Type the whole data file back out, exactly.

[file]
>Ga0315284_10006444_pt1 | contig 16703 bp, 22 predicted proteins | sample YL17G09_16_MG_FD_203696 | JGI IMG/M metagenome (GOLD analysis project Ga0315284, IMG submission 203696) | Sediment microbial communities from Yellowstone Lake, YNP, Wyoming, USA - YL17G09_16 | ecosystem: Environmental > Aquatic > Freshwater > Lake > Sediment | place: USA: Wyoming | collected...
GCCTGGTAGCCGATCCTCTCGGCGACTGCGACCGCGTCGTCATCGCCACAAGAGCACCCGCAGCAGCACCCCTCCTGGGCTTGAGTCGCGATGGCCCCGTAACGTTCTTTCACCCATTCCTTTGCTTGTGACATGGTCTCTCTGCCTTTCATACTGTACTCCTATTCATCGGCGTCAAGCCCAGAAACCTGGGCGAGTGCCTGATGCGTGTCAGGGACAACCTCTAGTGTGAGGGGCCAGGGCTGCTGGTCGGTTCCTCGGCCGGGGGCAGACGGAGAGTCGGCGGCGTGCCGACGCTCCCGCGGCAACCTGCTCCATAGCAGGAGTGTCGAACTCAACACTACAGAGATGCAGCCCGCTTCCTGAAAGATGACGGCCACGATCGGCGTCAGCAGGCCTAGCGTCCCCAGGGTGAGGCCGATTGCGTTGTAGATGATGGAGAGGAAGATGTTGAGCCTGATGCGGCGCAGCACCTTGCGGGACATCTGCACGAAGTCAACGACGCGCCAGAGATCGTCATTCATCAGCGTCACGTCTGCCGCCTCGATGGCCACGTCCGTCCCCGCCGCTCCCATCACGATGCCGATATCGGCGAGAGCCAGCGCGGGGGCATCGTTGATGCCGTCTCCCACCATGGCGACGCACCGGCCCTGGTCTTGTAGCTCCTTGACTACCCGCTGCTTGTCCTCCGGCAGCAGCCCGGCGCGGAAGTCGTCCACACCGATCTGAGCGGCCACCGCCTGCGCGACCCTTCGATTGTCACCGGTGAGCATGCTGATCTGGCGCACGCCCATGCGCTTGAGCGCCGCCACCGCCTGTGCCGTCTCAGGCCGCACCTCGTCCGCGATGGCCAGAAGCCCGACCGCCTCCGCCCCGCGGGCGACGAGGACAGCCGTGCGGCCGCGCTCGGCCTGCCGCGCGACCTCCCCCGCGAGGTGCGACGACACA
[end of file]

>Ga0315284_10006444_pt1 | contig 16703 bp, 22 predicted proteins | sample YL17G09_16_MG_FD_203696 | JGI IMG/M metagenome (GOLD analysis project Ga0315284, IMG submission 203696) | Sediment microbial communities from Yellowstone Lake, YNP, Wyoming, USA - YL17G09_16 | ecosystem: Environmental > Aquatic > Freshwater > Lake > Sediment | place: USA: Wyoming | collected...
GCCTGGTAGCCGATCCTCTCGGCGACTGCGACCGCGTCGTCATCGCCACAAGAGCACCCGCAGCAGCACCCCTCCTGGGCTTGAGTCGCGATGGCCCCGTAACGTTCTTTCACCCATTCCTTTGCTTGTGACATGGTCTCTCTGCCTTTCATACTGTACTCCTATTCATCGGCGTCAAGCCCAGAAACCTGGGCGAGTGCCTGATGCGTGTCAGGGACAACCTCTAGTGTGAGGGGCCAGGGCTGCTGGTCGGTTCCTCGGCCGGGGGCAGACGGAGAGTCGGCGGCGTGCCGACGCTCCCGCGGCAACCTGCTCCATAGCAGGAGTGTCGAACTCAACACTACAGAGATGCAGCCCGCTTCCTGAAAGATGACGGCCACGATCGGCGTCAGCAGGCCTAGCGTCCCCAGGGTGAGGCCGATTGCGTTGTAGATGATGGAGAGGAAGATGTTGAGCCTGATGCGGCGCAGCACCTTGCGGGACATCTGCACGAAGTCAACGACGCGCCAGAGATCGTCATTCATCAGCGTCACGTCTGCCGCCTCGATGGCCACGTCCGTCCCCGCCGCTCCCATCACGATGCCGATATCGGCGAGAGCCAGCGCGGGGGCATCGTTGATGCCGTCTCCCACCATGGCGACGCACCGGCCCTGGTCTTGTAGCTCCTTGACTACCCGCTGCTTGTCCTCCGGCAGCAGCCCGGCGCGGAAGTCGTCCACACCGATCTGAGCGGCCACCGCCTGCGCGACCCTTCGATTGTCACCGGTGAGCATGCTGATCTGGCGCACGCCCATGCGCTTGAGCGCCGCCACCGCCTGTGCCGTCTCAGGCCGCACCTCGTCCGCGATGGCCAGAAGCCCGACCGCCTCCGCCCCGCGGGCGACGAGGACAGCCGTGCGGCCGCGCTCGGCCTGCCGCGCGACCTCCCCCGCGAGGTGCGACGACACA